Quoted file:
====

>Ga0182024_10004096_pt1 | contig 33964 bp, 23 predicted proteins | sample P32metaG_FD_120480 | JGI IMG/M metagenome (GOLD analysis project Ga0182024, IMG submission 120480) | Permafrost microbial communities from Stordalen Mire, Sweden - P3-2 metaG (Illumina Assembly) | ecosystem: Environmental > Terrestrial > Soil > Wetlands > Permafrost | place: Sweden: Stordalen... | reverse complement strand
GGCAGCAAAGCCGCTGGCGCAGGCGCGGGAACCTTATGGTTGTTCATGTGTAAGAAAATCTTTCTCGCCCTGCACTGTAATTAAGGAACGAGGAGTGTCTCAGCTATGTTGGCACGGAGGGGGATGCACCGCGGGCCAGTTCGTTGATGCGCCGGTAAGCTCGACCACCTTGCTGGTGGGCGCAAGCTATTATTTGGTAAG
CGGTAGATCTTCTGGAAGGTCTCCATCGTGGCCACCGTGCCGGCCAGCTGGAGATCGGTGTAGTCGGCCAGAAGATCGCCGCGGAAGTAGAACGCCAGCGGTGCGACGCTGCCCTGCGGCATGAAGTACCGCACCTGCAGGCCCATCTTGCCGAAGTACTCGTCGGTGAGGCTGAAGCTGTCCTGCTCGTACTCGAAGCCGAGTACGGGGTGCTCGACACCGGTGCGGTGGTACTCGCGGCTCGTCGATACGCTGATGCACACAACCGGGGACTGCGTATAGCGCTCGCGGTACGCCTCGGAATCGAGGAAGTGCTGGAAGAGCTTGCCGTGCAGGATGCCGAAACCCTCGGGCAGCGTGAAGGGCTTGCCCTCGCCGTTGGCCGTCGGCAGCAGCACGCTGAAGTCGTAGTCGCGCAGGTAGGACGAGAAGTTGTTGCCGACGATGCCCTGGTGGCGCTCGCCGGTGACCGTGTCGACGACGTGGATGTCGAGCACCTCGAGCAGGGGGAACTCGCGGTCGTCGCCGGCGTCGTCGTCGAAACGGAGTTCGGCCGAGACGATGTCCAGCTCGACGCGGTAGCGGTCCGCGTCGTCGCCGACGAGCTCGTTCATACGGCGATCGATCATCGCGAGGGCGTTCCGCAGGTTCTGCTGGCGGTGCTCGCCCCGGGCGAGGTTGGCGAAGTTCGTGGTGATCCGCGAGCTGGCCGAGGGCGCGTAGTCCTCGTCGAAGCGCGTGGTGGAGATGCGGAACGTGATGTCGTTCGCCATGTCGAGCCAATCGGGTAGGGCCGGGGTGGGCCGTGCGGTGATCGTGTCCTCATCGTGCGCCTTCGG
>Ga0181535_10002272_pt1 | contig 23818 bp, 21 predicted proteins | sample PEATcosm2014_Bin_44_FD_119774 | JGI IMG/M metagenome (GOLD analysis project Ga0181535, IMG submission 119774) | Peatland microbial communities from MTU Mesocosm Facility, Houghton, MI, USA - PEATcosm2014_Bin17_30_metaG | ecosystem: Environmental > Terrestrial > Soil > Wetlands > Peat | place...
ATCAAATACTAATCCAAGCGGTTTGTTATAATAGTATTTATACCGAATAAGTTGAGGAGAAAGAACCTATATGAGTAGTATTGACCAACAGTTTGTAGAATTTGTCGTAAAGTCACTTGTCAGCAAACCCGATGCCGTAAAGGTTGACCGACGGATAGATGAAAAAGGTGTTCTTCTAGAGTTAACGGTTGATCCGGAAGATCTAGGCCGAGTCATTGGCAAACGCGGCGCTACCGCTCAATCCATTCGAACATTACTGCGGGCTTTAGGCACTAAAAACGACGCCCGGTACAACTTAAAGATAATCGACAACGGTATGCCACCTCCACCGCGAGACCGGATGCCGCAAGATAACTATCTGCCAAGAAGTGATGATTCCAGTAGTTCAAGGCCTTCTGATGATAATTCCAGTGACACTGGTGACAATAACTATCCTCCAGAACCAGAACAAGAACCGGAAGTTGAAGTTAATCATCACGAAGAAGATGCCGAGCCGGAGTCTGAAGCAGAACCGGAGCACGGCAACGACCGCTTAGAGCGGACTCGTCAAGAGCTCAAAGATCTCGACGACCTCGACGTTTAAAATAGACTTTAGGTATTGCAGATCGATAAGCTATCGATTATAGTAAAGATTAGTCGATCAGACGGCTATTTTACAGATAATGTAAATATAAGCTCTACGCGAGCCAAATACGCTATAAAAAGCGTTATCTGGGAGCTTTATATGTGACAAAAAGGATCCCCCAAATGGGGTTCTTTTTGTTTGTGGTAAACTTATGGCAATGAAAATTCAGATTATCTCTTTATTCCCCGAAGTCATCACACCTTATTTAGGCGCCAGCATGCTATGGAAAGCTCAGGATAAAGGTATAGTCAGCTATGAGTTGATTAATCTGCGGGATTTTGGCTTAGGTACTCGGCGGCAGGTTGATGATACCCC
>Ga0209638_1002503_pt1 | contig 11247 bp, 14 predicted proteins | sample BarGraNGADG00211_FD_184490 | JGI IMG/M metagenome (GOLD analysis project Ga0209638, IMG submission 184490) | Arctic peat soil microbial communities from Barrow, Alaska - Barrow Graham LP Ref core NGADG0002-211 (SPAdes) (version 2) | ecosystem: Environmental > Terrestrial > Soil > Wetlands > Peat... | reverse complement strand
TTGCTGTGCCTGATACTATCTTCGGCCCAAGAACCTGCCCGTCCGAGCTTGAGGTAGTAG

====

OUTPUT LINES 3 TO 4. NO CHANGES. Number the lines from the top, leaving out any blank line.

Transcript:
CGGTAGATCTTCTGGAAGGTCTCCATCGTGGCCACCGTGCCGGCCAGCTGGAGATCGGTGTAGTCGGCCAGAAGATCGCCGCGGAAGTAGAACGCCAGCGGTGCGACGCTGCCCTGCGGCATGAAGTACCGCACCTGCAGGCCCATCTTGCCGAAGTACTCGTCGGTGAGGCTGAAGCTGTCCTGCTCGTACTCGAAGCCGAGTACGGGGTGCTCGACACCGGTGCGGTGGTACTCGCGGCTCGTCGATACGCTGATGCACACAACCGGGGACTGCGTATAGCGCTCGCGGTACGCCTCGGAATCGAGGAAGTGCTGGAAGAGCTTGCCGTGCAGGATGCCGAAACCCTCGGGCAGCGTGAAGGGCTTGCCCTCGCCGTTGGCCGTCGGCAGCAGCACGCTGAAGTCGTAGTCGCGCAGGTAGGACGAGAAGTTGTTGCCGACGATGCCCTGGTGGCGCTCGCCGGTGACCGTGTCGACGACGTGGATGTCGAGCACCTCGAGCAGGGGGAACTCGCGGTCGTCGCCGGCGTCGTCGTCGAAACGGAGTTCGGCCGAGACGATGTCCAGCTCGACGCGGTAGCGGTCCGCGTCGTCGCCGACGAGCTCGTTCATACGGCGATCGATCATCGCGAGGGCGTTCCGCAGGTTCTGCTGGCGGTGCTCGCCCCGGGCGAGGTTGGCGAAGTTCGTGGTGATCCGCGAGCTGGCCGAGGGCGCGTAGTCCTCGTCGAAGCGCGTGGTGGAGATGCGGAACGTGATGTCGTTCGCCATGTCGAGCCAATCGGGTAGGGCCGGGGTGGGCCGTGCGGTGATCGTGTCCTCATCGTGCGCCTTCGG
>Ga0181535_10002272_pt1 | contig 23818 bp, 21 predicted proteins | sample PEATcosm2014_Bin_44_FD_119774 | JGI IMG/M metagenome (GOLD analysis project Ga0181535, IMG submission 119774) | Peatland microbial communities from MTU Mesocosm Facility, Houghton, MI, USA - PEATcosm2014_Bin17_30_metaG | ecosystem: Environmental > Terrestrial > Soil > Wetlands > Peat | place...